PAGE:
The OECD views group-wide rules as having the greatest potential to curtail base erosion and profit shifting. The theoretical underpinnings of this view are that: (i) the best measure for interest deductions within a group is the group’s net third-party interest expense; and (ii) at the entity level, interest expense should match economic activity. Based on these premises, the discussion draft focuses on developing a rule that aligns interest deductions at the entity level with both the overall group’s net third-party interest expense and the entity’s level of activity.
Group-wide rules have advantages compared to other alternatives. For example, application of group-wide rules depends on group-specific analyses. Therefore, group-wide rules are better suited to entities in different sectors characterized by different leverage profiles. By contrast, fixed-ratio rules are generally inflexible in this regard because they apply the same ratio across all sectors.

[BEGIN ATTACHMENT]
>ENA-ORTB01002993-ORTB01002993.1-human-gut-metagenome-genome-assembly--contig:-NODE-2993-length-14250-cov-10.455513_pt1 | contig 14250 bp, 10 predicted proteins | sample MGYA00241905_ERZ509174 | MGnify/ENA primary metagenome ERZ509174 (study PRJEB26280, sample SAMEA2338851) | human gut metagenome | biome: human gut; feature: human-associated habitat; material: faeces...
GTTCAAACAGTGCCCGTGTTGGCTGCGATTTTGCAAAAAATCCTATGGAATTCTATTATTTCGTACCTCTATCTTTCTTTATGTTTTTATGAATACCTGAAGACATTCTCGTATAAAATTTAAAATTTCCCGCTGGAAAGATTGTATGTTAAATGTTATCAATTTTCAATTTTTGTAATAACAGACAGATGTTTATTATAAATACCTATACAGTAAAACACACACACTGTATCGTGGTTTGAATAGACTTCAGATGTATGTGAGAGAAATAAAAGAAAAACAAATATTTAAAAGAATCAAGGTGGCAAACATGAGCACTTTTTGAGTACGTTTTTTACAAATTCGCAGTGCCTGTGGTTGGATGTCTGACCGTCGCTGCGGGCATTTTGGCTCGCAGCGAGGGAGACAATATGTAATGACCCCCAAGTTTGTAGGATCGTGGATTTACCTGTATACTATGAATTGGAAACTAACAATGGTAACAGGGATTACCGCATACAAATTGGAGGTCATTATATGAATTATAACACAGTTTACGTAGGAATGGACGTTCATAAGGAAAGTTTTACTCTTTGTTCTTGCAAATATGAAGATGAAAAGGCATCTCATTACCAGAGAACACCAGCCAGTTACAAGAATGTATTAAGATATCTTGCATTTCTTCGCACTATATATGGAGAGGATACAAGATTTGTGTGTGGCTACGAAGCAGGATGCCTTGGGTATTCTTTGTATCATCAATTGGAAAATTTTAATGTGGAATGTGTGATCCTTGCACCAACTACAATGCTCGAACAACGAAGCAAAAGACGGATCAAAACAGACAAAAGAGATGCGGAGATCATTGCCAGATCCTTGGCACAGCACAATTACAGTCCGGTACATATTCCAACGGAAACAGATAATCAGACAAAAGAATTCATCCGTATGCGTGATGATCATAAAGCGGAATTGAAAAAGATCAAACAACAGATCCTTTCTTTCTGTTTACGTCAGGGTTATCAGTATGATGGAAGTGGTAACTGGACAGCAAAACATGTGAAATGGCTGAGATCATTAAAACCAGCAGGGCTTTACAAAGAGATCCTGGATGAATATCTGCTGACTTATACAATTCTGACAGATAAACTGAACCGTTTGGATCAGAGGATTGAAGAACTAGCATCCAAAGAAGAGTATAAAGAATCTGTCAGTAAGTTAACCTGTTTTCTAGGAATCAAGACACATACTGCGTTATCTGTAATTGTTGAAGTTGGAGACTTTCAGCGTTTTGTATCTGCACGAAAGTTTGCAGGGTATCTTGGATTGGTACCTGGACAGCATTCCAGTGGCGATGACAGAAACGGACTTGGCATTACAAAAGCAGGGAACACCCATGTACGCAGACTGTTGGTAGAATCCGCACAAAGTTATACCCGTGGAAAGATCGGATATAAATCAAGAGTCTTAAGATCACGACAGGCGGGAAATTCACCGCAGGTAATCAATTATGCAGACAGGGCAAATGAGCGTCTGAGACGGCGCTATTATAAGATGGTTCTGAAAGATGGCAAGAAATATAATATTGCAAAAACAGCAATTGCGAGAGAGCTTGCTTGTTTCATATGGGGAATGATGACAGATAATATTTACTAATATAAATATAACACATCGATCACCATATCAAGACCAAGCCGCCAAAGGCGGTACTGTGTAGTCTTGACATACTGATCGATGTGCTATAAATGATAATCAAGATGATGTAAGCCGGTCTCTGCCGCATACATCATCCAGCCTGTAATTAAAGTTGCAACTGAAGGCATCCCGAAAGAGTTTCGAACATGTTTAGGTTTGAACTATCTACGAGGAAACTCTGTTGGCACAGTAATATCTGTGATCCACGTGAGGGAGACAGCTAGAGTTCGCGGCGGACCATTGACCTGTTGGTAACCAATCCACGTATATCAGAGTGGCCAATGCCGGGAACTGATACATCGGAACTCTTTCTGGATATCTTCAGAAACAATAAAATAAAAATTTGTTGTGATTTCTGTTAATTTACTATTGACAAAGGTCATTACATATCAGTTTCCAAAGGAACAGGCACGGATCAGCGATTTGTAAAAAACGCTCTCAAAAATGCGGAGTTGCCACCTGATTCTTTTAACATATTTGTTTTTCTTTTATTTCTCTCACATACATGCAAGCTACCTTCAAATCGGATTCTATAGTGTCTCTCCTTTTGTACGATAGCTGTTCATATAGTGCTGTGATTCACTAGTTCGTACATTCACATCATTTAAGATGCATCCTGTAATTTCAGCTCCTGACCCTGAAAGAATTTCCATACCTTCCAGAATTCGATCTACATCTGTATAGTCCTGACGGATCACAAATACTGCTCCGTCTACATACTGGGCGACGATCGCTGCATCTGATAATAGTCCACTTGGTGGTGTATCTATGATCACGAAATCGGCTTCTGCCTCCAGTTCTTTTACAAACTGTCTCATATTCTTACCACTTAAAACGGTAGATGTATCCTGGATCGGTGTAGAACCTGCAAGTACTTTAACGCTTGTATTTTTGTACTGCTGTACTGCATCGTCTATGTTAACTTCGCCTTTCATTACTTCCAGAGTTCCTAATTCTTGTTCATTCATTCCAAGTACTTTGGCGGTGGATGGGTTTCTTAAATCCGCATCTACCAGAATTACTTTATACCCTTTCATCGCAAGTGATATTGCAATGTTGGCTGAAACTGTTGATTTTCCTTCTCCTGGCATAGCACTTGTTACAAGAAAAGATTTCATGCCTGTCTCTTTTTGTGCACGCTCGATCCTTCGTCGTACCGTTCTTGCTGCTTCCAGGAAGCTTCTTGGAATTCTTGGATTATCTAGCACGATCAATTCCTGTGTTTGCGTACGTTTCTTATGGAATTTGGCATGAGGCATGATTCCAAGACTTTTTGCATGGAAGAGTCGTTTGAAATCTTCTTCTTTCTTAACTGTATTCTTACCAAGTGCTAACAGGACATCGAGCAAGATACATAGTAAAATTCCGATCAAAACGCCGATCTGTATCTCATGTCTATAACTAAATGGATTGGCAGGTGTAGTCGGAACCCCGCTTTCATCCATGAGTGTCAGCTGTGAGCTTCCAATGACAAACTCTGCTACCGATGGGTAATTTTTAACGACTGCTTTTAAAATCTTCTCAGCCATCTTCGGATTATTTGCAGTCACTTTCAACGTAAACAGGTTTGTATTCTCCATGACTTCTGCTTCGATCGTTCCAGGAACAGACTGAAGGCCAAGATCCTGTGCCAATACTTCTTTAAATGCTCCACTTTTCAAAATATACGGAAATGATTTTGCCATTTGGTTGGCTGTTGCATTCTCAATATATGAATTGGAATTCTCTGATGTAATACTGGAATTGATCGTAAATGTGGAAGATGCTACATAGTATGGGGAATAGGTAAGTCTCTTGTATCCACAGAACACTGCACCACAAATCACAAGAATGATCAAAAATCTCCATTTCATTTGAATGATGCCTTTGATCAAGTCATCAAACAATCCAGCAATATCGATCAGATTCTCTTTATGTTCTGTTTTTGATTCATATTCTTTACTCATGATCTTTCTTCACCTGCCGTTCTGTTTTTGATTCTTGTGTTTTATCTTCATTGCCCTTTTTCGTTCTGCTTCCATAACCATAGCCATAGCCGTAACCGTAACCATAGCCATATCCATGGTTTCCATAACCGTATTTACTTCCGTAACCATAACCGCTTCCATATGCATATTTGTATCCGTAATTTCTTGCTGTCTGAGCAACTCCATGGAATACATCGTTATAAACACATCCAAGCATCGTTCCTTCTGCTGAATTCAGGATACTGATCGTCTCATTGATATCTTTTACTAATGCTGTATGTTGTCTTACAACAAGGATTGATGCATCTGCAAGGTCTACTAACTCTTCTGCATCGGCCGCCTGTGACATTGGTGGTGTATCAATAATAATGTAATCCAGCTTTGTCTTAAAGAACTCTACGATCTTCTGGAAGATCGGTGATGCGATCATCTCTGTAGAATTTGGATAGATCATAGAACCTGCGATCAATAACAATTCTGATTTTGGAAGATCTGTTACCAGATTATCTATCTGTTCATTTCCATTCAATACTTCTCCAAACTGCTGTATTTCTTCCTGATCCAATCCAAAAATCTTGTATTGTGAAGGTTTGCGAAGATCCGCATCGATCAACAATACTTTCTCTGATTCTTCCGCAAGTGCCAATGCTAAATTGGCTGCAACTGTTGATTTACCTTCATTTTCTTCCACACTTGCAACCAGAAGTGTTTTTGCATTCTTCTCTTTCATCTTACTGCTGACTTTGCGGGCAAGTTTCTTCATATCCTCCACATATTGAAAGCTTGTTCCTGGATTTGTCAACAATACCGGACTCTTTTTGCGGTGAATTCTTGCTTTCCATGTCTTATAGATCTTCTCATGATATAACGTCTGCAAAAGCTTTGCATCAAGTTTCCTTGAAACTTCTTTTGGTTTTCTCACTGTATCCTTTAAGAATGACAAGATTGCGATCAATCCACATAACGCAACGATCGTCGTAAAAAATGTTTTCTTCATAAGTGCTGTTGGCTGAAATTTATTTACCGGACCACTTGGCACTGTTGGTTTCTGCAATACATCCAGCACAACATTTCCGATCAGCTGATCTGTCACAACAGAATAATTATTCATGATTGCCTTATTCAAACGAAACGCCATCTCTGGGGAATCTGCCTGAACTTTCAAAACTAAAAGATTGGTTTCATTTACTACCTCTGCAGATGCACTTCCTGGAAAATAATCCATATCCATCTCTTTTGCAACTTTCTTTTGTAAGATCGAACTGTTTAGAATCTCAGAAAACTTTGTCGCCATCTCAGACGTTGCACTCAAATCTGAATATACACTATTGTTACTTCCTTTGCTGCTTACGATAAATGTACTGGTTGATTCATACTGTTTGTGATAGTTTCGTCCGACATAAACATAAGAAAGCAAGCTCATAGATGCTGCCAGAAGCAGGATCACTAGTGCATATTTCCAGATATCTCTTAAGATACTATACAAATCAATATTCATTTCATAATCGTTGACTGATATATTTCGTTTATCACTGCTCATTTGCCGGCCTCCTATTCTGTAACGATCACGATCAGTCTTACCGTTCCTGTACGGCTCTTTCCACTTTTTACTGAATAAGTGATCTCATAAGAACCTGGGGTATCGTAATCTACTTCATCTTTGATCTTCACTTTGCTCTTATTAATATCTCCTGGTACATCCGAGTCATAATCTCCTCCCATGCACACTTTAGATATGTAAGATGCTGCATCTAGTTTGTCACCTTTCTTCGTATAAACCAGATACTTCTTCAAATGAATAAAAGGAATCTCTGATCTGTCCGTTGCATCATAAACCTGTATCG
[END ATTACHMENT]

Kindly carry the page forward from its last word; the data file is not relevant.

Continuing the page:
Group-wide rules also have disadvantages. For example, having a group-wide rule apply to a multinational group requires a high degree of international consistency across jurisdictions to avoid distortions. There are also challenges in measuring economic activity to determine the appropriate share of group interest deductions for each entity within the group. Moreover, measuring economic activity of an entity based on its earnings or asset values means that volatility from year to year for a group member can limit that group member’s ability to deduct its interest expense. The discussion draft contemplates the use of carry- forward mechanisms to mitigate these distortions; however, carry-forward rules will necessarily increase complexity.